Degrees: Bachelor of Science in Geology; Bachelor of Arts in Geology
Overview: Geology is the study of the Earth. Volcanoes, earthquakes, floods, landslides, and plate tectonics are some of the things that geologists investigate and try to understand. Geology is a field-oriented science that involves mapping and analyzing rocks, deciphering the Earth's history from the rock record, locating natural resources, and identifying natural and man-made hazards.
Curriculum: The geology curriculum is built around areas of knowledge fundamental to understanding the Earth. Survey courses in the Earth's system are the first two courses that students take. Intermediate- and upper-division courses are focused on the building blocks of Earth and the processes that build and modify the Earth's features. These courses cover the study of minerals and rocks, weathering and erosion, sediment transport and deposition, development of mountain ranges and deformation of the Earth, and the movement of tectonic plates. Skills are also developed in our program in course-related laboratory exercises, numerous daily and weekend field trips, and annual week-long field trip. Students enrolled in the Bachelor of Science program also enroll in a six-week summer field camp in which they learn to work in the field.
Careers in the Field: Our geology program prepares students for careers in industry, government, and academia. Traditionally, geologists have been, and still are, widely employed in petroleum, natural gas, coal, mineral, and other extraction-related industries. Geologists are also employed widely in environmental positions that deal with soil and groundwater pollution, building and road construction, and land management.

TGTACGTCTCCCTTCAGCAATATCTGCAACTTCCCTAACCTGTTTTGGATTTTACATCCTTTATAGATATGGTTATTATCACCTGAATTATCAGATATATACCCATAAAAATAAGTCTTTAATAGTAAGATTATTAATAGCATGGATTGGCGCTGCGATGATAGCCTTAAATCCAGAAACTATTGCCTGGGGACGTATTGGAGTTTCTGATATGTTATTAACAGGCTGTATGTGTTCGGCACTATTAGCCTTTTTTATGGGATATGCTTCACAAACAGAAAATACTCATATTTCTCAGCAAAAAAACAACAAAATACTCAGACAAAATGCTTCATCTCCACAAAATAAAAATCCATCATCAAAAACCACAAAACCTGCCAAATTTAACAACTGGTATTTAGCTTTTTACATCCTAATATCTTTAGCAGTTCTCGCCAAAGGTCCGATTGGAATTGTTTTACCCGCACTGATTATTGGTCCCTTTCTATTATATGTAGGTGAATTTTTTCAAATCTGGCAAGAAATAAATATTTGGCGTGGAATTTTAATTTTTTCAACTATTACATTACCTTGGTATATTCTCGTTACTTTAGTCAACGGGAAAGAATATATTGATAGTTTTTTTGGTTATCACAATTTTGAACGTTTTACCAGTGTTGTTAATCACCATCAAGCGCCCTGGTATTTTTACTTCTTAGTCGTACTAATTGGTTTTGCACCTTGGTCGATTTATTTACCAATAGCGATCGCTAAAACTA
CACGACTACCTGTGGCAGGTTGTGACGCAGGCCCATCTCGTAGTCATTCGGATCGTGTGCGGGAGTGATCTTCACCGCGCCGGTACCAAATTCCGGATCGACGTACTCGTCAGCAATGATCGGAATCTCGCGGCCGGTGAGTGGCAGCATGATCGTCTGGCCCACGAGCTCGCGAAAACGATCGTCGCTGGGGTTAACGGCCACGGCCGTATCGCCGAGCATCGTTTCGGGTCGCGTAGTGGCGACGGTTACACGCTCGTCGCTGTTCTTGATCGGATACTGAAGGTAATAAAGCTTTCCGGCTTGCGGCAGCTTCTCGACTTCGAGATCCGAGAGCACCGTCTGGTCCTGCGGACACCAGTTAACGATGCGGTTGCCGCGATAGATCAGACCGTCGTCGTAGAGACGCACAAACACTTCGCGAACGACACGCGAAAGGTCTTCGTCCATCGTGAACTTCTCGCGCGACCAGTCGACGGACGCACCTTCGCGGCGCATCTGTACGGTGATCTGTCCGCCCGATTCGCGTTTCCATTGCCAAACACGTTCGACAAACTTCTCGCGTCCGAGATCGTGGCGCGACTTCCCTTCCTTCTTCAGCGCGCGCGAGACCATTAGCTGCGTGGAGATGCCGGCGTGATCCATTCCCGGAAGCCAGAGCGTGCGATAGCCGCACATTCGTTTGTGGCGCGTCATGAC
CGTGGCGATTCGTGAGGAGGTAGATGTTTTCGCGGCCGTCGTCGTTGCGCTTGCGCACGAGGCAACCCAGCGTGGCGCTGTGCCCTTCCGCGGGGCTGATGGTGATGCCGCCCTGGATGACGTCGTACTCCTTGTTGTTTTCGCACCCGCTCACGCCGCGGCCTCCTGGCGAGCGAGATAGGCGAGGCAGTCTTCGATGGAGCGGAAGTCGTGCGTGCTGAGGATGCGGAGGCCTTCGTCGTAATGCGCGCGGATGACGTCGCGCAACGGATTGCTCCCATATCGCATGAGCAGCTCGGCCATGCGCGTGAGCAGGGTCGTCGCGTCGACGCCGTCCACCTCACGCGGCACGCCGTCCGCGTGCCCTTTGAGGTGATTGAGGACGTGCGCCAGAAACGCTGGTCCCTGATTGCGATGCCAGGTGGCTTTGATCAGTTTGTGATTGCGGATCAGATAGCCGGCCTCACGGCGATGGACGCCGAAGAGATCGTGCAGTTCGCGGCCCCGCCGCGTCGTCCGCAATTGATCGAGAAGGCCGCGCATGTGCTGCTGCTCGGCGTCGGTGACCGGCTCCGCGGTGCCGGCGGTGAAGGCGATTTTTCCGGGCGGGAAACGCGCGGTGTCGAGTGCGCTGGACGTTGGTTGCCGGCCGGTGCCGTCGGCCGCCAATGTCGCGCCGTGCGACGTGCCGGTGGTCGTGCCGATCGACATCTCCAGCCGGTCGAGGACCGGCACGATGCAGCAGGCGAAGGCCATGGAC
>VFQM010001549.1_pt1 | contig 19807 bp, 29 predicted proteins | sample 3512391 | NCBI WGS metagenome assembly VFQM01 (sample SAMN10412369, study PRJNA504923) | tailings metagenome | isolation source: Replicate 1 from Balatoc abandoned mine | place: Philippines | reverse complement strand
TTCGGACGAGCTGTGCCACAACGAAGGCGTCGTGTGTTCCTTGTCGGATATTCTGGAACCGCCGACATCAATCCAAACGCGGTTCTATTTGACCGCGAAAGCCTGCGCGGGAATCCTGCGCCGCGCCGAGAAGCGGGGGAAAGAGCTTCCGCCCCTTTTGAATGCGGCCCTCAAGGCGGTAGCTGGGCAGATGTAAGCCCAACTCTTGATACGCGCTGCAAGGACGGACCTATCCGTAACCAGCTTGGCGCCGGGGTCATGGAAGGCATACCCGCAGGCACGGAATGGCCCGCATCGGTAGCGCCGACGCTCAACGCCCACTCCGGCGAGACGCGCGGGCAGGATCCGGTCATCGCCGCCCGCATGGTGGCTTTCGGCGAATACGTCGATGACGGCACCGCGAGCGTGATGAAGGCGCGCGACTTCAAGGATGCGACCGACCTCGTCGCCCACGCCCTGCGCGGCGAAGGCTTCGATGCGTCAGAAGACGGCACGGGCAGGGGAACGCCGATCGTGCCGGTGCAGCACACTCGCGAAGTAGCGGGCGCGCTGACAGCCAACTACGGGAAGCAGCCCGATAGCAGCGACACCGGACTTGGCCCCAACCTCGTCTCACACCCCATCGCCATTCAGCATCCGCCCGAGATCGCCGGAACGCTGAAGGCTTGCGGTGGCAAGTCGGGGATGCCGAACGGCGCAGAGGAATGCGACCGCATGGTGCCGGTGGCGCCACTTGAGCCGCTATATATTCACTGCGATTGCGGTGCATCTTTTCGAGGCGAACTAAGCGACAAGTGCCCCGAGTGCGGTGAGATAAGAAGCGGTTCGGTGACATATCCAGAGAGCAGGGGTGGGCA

About the Faculty: Faculty teaching in the geology program are devoted to the training of students in the classroom, laboratory, and field. Faculty are involved in research located in field areas as far away as Antarctica, Asia, South America, and North America. They bring these experiences back into the class to enrich the learning experiences of the students. In some situations, undergraduate students are able to participate in the research both in St. Louis and around the world.
Opportunities: Since our undergraduate geology is small relative to larger public universities, our students have more opportunities to interact with faculty, get personalized attention, and take advantage of opportunities inside and outside of the University. One highlight of our students' education is related to our annual department field trip in which faculty, graduate students, and undergraduate students spend one week exploring a region of our country. Traveling through national parks, seeing natural systems not commonly encountered by students, and learning first-hand about the Earth and environment are rewarding to all who participate. These trips are heavily subsidized by the Department so that all students can participate.